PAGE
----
Hong Kong leader Carrie Lam defends Covid hamster cull

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The secret rescue network to evade hamster Covid cull

Hong Kong leader Carrie Lam has warned that Covid-19 infections could be growing exponentially in one part of the city and more cases spreading due to an outbreak in pet hamsters.

Earlier this week, authorities ordered a hamster cull following the outbreak.

The spate of Delta cases had been linked to a pet shop worker which prompted officials to test hamsters, with some found positive.

Hong Kong pursues a "zero-Covid" strategy to eliminate the disease.

Ms Lam urged people to avoid gatherings ahead of next week's Lunar New Year as the territory also tackles an outbreak of the Omicron variant.

The Asian financial hub has some of the world's tightest coronavirus rules as it follows mainland China's tough zero-Covid policies.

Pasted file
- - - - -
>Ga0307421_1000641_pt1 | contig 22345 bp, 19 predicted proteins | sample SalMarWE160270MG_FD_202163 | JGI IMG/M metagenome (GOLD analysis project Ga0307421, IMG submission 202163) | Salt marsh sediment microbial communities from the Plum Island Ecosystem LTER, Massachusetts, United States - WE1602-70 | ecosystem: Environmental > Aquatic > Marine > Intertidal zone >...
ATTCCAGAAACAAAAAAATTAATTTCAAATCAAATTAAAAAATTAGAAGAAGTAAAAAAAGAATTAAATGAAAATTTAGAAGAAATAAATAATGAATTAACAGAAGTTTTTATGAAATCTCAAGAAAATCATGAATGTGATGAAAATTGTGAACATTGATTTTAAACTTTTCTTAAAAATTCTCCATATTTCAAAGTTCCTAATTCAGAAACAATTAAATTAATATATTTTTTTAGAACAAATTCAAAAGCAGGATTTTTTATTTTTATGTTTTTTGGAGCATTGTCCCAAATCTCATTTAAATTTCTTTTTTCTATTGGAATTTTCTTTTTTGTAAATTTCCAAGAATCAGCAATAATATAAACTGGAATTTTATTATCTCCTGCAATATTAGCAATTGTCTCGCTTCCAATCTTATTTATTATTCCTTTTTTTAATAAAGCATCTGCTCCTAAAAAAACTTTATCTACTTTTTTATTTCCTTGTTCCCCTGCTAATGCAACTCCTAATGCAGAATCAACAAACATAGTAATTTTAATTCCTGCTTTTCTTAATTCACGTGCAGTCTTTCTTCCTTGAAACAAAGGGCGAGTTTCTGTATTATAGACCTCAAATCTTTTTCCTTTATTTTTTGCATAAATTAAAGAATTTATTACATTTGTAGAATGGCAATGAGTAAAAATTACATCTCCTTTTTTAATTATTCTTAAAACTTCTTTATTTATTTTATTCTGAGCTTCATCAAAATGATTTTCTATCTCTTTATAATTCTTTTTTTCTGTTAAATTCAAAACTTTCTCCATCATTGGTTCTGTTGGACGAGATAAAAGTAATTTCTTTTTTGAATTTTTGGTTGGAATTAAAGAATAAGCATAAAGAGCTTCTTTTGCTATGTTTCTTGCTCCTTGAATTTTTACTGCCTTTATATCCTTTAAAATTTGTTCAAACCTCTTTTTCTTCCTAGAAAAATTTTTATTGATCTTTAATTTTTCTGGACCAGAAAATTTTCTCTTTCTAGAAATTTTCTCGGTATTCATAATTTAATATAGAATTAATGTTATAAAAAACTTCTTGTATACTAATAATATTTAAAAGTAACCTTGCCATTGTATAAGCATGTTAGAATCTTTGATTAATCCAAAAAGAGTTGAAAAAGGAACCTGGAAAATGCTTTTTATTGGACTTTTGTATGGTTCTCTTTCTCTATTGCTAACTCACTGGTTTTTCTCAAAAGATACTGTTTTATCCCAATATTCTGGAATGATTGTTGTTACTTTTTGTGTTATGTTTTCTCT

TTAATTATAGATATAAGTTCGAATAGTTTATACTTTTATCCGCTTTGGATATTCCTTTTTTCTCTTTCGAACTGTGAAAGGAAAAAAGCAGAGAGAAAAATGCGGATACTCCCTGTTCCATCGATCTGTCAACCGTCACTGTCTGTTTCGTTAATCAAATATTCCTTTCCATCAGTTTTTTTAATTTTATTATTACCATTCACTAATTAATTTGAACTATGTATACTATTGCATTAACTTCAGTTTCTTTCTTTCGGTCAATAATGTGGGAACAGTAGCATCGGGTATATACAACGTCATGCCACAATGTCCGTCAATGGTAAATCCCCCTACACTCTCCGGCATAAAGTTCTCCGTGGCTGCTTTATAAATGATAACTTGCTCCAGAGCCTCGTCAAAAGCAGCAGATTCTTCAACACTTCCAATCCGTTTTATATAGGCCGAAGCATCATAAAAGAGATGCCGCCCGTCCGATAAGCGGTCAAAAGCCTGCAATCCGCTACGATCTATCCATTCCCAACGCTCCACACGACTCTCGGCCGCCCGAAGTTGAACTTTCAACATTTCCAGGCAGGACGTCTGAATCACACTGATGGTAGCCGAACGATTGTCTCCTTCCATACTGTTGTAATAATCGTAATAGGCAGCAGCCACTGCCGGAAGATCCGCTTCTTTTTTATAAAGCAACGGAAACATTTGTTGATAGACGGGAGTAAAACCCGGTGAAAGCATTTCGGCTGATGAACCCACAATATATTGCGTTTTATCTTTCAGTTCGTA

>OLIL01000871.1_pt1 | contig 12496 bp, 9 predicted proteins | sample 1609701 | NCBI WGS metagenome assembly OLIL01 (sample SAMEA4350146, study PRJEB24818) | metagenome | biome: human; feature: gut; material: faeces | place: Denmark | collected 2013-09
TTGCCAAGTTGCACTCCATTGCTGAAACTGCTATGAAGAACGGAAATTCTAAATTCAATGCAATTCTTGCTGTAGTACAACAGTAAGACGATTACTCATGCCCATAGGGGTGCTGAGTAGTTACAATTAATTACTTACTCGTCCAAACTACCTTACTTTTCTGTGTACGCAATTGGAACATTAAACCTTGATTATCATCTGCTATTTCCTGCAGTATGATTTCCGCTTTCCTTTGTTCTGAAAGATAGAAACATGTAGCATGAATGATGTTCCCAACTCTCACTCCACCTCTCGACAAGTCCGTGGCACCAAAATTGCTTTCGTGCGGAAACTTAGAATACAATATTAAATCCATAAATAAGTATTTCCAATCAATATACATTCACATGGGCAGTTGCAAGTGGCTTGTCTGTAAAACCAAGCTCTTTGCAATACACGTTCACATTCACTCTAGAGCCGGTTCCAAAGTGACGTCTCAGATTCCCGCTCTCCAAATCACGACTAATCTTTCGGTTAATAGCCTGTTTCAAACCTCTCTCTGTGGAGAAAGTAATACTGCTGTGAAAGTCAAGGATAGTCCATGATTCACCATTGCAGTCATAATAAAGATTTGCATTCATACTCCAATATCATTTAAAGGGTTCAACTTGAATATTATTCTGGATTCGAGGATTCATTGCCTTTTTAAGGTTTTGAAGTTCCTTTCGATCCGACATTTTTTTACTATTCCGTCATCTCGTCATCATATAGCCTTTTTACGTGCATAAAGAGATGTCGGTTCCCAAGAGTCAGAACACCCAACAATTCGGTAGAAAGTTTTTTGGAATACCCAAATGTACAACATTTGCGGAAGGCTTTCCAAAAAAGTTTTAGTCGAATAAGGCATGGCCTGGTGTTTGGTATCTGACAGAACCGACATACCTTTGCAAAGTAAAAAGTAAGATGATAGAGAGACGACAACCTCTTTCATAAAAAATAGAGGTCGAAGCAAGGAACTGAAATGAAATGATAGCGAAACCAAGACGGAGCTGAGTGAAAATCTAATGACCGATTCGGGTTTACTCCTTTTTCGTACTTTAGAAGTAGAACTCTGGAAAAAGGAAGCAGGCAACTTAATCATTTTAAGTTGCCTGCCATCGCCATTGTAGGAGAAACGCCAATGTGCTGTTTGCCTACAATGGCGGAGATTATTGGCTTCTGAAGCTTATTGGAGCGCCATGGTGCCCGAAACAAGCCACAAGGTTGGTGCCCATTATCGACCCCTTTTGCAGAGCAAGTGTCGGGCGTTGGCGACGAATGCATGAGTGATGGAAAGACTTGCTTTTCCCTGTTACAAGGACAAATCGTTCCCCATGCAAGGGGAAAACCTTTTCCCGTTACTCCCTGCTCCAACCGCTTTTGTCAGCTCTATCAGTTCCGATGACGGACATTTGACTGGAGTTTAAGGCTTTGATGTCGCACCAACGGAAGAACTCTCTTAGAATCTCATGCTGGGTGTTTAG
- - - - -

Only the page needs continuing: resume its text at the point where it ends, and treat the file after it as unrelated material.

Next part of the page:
"We are worried that the exponential growth of cases that we have seen in other parts of the world is now happening in Kwai Chung," she is quoted as saying by Reuters news agency.

Kwai Chung is a highly-populated residential area north of the city's Kowloon peninsula.

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Image caption,
The outbreak was linked to an employee of this pet shop in the Causeway Bay area

She said cases involving the Delta variant were also rising because of the hamster outbreak.

"I understand that pet owners are unhappy... the biggest public interest is to control the pandemic," she said.

Some 2,000 hamsters and other small mammals are set to be culled because of the outbreak linked to the pet shop. Officials say it may be an example of animal-to-human Covid transmission.

Thousands of people have signed a petition against the move, and thousands more have offered on social media to save the pets.

The virus that causes Covid-19 - Sars-Cov-2 - can be caught by animals including dogs, cats, ferrets and rodents, all commonly kept as pets. But there is no clear evidence that pets can easily pass the infection to humans.

In late 2020, millions of farmed mink in Denmark were culled amid fears around mutations to the virus potentially occurring within the animals.